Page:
Maker Faire 

I had a really nerdy weekend! I spent Saturday at the Maker Faire in San Mateo. I've been a big fan of Make magazine since it debuted, and I have been to all of the Bay Area Maker Faires. This year was really great. A mind-bending experience as always. Plenty of Steampunk, model rockets, trebuchets, mad science, tesla coils, robots, you name it. I highly recommend attending.

The other nerdy thing I did was to go to Sturgeon's mill, which is a steam powered saw mill in western Sonoma County. The mill has been on this spot since the 1920s. When it was shut down in about 1963, Wade Sturgeon, one of the original partners, continued living on the site. He had the foresight to keep the rain off the old mill, and to go out once a week with his oil can to keep everything lubed and moving. I wish more people could think ahead that way. Recently a group including Wade's family got together and brought it all back to life. When you stand on the deck as they saw logs, you can feel the pulse of the steam engine and hear the exhaust note change as the saw blade bites into the log. IT'S ALIVE!!!

Cheers,

Keith
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Decametric Receiver Mods 

I've been playing with the TenTec 1056 receiver to optimize its performance measuring solar noise. One of its features as a communications receiver is the fairly narrow and adjustable bandpass filter. The manual doesn't say, but it appears to have about a 1KHz bandwidth. This is really too tight for picking up broadband noise from the sun.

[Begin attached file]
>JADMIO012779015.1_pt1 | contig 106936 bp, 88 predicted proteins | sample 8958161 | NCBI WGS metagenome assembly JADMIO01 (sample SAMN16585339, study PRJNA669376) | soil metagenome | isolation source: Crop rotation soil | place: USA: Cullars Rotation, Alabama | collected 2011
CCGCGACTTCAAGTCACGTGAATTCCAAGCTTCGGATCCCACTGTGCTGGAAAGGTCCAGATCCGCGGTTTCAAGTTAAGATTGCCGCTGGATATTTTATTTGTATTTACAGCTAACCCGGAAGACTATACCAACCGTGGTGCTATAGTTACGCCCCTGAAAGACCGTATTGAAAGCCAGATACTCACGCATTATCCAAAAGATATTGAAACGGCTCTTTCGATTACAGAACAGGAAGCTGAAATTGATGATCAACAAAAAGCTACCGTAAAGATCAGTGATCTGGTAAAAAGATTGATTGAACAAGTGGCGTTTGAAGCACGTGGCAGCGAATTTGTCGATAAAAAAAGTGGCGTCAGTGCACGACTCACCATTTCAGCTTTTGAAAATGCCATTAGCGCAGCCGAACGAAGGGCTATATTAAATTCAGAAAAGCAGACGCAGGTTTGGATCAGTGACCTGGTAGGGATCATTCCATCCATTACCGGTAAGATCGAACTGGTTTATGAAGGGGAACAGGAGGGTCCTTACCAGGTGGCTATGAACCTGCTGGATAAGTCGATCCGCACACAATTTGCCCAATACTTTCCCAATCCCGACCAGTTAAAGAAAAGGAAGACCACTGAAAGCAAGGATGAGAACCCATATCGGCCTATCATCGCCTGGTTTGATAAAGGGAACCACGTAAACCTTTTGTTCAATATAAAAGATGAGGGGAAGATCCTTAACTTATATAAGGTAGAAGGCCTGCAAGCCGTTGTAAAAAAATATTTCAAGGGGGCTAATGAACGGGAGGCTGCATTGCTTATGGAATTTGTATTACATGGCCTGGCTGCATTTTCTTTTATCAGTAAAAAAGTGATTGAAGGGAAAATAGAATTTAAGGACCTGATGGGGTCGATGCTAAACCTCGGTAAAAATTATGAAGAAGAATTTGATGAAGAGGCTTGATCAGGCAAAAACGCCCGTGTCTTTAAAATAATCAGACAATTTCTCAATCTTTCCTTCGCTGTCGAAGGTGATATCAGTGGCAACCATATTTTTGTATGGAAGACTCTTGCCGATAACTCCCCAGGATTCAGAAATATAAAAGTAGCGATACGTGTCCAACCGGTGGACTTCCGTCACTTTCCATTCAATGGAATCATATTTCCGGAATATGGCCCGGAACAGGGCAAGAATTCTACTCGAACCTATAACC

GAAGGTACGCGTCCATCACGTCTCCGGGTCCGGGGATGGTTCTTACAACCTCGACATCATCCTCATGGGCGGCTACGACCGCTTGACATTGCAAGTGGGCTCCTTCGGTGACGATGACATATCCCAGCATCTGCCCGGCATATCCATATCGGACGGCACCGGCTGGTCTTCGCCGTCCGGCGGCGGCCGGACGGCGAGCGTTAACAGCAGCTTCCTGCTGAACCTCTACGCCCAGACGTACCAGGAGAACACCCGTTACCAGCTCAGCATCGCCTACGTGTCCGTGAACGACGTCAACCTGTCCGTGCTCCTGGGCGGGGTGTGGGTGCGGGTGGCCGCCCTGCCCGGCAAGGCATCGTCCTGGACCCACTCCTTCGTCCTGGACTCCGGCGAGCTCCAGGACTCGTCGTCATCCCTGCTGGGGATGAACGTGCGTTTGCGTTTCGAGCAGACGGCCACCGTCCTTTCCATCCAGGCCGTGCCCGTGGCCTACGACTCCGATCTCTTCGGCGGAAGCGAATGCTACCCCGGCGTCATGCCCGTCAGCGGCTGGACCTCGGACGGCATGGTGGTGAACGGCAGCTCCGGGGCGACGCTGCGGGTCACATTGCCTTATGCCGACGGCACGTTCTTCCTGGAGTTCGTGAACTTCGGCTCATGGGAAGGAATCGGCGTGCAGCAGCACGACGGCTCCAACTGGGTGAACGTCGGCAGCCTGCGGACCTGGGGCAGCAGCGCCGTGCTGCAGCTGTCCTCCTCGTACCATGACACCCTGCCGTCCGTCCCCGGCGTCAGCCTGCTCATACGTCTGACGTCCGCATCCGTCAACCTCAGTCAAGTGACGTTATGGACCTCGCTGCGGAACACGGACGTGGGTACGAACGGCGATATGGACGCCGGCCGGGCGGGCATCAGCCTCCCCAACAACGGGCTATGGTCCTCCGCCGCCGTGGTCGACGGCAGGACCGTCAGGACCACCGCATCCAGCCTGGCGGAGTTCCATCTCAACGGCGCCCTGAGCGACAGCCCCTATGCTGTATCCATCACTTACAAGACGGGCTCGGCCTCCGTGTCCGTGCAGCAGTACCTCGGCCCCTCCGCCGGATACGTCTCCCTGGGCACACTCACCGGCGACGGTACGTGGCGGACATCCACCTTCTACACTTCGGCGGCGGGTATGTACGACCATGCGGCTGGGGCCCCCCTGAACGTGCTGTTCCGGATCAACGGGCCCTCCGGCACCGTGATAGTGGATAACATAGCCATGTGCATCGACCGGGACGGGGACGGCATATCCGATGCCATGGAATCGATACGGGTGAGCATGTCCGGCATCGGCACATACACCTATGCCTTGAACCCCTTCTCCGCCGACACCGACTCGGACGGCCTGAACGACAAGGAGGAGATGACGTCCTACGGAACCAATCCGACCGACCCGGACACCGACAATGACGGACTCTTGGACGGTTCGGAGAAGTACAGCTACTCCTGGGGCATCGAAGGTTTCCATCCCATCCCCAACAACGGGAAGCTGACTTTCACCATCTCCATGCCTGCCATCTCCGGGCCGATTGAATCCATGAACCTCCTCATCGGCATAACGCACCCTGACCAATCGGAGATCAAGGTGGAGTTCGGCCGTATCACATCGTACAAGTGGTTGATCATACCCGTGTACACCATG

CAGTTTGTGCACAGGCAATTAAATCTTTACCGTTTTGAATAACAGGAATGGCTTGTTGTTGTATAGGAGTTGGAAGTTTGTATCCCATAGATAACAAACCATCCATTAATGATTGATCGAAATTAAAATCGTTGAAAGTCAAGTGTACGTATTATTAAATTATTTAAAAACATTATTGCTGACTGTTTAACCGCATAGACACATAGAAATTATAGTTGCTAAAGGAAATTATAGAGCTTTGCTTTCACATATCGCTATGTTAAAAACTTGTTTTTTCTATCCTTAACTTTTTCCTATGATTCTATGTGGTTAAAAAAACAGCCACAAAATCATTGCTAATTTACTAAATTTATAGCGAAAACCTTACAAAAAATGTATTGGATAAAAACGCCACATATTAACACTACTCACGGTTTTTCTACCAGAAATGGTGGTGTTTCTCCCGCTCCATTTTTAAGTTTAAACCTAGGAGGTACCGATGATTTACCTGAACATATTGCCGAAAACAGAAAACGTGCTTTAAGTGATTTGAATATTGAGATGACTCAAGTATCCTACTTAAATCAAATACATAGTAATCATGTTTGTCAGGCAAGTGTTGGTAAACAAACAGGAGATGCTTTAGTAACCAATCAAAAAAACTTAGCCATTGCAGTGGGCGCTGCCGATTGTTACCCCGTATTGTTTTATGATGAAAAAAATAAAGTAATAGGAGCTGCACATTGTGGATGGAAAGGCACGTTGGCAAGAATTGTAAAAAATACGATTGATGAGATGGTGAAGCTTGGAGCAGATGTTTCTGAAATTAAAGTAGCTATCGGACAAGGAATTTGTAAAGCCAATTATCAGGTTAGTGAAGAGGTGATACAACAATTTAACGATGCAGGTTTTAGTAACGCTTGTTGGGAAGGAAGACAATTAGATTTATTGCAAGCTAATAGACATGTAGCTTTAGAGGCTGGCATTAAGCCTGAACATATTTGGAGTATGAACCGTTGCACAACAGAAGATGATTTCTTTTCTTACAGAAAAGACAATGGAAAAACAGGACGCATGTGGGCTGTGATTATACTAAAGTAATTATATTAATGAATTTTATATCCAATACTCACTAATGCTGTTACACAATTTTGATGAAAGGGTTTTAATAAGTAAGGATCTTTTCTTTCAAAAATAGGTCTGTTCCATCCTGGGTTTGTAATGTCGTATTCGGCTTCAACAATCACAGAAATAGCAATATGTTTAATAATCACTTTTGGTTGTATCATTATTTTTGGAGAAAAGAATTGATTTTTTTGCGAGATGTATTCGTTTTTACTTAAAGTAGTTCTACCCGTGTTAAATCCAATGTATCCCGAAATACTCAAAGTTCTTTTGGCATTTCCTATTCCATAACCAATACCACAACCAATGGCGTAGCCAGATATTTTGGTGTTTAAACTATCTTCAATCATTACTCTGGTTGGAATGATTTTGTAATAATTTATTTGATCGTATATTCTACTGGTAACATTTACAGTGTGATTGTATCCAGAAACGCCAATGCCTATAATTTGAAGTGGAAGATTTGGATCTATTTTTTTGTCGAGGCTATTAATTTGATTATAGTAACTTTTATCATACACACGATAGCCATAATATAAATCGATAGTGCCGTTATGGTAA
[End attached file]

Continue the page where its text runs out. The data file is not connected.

The guys at Fringe Dwellers recommend adding a switch to allow you to bypass the bandpass filter stage altogether. This goes a little too far the other way for my suburban location. The Radio Jove receiver has a multi-pole filter with a 3.5 KHz bandwidth. I decided to follow their lead. I put a simple RC filter in place and so far it seems to be working well.

Here's how it is hooked up. Remove the "Mute" jumper and put an SPDT switch across it with the common to the right end. Across R12 (3.3K), put a series combination of a 1K resistor with a 0.047uF cap. The resistor goes to the right, the other end of R12 is ground. The node where the resistor joins the cap connects to the other end of the bypass switch. Voila, a simple RC filter.

Now to record data for a couple of days and see how my results compare to others.

Cheers,

Keith
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Astronomy Day 2010 at the RFO 

We are all set up for Astronomy day here at the Robert Ferguson Observatory. We are getting a good crowd for Solar observing which will last until 4:00 PM. Then after a break for a meeting and dinner, we'll be back to show the night sky. I brought my Orion 8" dob, several others will be here with small scopes, and all of the large scopes in the observatory will be operating. We also have not 1, but 4 lecturers who will be giving a variety of talks starting at 8:00 PM.

Although there are no sunspots today, the sun appears to be active in the decametric radio spectrum. Dean has picked up several noise bursts on the Radio Jove receiver.

Wherever you are, there should be some club doing public astronomy today. If not, at least go out and look at the moon and Venus tonight just after sunset.

Dark Skies!

Keith
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Radio-SkyPipe Data on-line 

I have some rudimentary plots available from Radio-SkyPipe on-line now. You can see the data here. The prominent red track is from the 24.8KHz Gyrator II receiver monitoring NLK at Jim Creek, Wa. The flat orange track near the bottom is from the 20.1MHz receiver. I'm still working on that one. I hope to have something on the other channel soon too.